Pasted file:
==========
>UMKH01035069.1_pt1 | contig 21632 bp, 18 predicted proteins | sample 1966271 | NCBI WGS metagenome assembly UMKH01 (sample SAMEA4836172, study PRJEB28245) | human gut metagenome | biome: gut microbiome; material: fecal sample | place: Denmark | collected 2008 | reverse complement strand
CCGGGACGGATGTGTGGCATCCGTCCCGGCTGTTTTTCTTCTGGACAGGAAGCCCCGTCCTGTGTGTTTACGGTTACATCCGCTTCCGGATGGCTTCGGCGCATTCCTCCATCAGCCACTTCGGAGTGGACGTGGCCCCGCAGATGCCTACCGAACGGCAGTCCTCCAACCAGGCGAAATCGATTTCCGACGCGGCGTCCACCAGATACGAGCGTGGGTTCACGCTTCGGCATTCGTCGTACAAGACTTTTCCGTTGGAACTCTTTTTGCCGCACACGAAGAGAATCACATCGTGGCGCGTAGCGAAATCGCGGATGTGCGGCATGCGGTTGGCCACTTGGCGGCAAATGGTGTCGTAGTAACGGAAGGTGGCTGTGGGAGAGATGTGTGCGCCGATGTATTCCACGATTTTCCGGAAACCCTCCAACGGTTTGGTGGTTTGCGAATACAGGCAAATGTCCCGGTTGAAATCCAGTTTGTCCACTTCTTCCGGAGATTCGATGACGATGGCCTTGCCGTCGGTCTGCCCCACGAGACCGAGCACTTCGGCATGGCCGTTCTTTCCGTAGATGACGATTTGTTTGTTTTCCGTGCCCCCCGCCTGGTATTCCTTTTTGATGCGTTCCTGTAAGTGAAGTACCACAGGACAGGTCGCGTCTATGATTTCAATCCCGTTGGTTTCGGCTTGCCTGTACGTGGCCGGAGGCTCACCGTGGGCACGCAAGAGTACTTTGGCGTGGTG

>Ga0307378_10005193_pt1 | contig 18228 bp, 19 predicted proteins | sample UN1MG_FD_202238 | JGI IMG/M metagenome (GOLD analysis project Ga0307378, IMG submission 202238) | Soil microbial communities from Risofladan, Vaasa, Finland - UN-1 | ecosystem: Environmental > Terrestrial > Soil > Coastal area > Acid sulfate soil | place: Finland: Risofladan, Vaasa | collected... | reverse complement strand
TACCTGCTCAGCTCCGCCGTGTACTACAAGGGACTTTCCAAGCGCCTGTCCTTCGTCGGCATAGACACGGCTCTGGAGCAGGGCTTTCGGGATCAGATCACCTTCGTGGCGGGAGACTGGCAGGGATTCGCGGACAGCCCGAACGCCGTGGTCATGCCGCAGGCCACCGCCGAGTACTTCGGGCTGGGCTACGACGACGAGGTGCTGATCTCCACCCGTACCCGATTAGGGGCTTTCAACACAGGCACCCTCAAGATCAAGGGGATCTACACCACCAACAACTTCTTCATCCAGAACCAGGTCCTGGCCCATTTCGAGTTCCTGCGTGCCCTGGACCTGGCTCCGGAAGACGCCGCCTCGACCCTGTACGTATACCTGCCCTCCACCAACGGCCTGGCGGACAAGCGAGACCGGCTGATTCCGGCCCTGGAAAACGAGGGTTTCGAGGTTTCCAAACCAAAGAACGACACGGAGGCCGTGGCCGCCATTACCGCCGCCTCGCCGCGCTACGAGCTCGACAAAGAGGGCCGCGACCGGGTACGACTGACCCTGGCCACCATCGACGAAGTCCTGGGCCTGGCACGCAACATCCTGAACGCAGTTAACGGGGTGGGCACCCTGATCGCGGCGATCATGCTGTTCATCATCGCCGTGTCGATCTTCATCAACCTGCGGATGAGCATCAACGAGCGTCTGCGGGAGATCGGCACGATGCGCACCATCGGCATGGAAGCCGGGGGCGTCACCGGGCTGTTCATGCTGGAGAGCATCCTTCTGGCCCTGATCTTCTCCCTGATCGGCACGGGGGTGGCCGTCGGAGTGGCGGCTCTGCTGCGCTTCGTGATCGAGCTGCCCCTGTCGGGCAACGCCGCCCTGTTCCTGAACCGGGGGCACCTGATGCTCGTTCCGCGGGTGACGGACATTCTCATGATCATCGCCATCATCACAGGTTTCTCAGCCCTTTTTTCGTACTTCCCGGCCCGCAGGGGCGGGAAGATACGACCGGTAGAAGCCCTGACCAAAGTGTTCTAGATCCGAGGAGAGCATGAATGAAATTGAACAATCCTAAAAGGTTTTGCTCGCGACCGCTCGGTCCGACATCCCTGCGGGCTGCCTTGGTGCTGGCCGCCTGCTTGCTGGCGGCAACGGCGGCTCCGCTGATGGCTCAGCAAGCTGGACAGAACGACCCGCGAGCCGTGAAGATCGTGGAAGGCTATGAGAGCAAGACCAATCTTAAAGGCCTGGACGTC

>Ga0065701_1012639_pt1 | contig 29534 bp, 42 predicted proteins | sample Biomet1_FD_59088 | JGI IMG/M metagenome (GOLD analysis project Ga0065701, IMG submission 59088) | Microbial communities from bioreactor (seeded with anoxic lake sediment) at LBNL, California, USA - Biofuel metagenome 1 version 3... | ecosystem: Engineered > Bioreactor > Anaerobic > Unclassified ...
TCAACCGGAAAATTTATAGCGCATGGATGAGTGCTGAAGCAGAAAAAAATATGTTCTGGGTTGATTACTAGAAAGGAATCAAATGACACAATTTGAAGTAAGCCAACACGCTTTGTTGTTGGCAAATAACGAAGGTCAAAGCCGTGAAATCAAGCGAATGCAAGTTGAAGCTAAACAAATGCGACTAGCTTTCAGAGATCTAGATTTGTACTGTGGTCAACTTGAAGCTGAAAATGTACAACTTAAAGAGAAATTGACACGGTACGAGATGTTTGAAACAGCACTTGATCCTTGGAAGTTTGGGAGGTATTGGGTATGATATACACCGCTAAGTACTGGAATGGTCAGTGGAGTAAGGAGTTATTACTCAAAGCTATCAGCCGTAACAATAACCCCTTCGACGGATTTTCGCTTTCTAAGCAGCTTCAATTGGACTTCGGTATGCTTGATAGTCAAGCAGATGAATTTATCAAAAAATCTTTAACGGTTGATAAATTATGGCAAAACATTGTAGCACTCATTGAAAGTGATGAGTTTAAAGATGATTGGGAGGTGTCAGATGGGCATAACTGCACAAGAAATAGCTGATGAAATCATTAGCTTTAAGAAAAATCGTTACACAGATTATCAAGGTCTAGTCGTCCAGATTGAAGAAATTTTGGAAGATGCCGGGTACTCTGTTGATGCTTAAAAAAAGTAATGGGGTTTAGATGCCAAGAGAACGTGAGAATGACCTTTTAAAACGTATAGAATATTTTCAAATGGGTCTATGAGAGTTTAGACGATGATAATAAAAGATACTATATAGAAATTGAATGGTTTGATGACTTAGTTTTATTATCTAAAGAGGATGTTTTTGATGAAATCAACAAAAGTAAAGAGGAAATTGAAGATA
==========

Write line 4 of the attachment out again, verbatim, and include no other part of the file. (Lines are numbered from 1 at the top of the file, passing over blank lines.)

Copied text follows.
TACCTGCTCAGCTCCGCCGTGTACTACAAGGGACTTTCCAAGCGCCTGTCCTTCGTCGGCATAGACACGGCTCTGGAGCAGGGCTTTCGGGATCAGATCACCTTCGTGGCGGGAGACTGGCAGGGATTCGCGGACAGCCCGAACGCCGTGGTCATGCCGCAGGCCACCGCCGAGTACTTCGGGCTGGGCTACGACGACGAGGTGCTGATCTCCACCCGTACCCGATTAGGGGCTTTCAACACAGGCACCCTCAAGATCAAGGGGATCTACACCACCAACAACTTCTTCATCCAGAACCAGGTCCTGGCCCATTTCGAGTTCCTGCGTGCCCTGGACCTGGCTCCGGAAGACGCCGCCTCGACCCTGTACGTATACCTGCCCTCCACCAACGGCCTGGCGGACAAGCGAGACCGGCTGATTCCGGCCCTGGAAAACGAGGGTTTCGAGGTTTCCAAACCAAAGAACGACACGGAGGCCGTGGCCGCCATTACCGCCGCCTCGCCGCGCTACGAGCTCGACAAAGAGGGCCGCGACCGGGTACGACTGACCCTGGCCACCATCGACGAAGTCCTGGGCCTGGCACGCAACATCCTGAACGCAGTTAACGGGGTGGGCACCCTGATCGCGGCGATCATGCTGTTCATCATCGCCGTGTCGATCTTCATCAACCTGCGGATGAGCATCAACGAGCGTCTGCGGGAGATCGGCACGATGCGCACCATCGGCATGGAAGCCGGGGGCGTCACCGGGCTGTTCATGCTGGAGAGCATCCTTCTGGCCCTGATCTTCTCCCTGATCGGCACGGGGGTGGCCGTCGGAGTGGCGGCTCTGCTGCGCTTCGTGATCGAGCTGCCCCTGTCGGGCAACGCCGCCCTGTTCCTGAACCGGGGGCACCTGATGCTCGTTCCGCGGGTGACGGACATTCTCATGATCATCGCCATCATCACAGGTTTCTCAGCCCTTTTTTCGTACTTCCCGGCCCGCAGGGGCGGGAAGATACGACCGGTAGAAGCCCTGACCAAAGTGTTCTAGATCCGAGGAGAGCATGAATGAAATTGAACAATCCTAAAAGGTTTTGCTCGCGACCGCTCGGTCCGACATCCCTGCGGGCTGCCTTGGTGCTGGCCGCCTGCTTGCTGGCGGCAACGGCGGCTCCGCTGATGGCTCAGCAAGCTGGACAGAACGACCCGCGAGCCGTGAAGATCGTGGAAGGCTATGAGAGCAAGACCAATCTTAAAGGCCTGGACGTC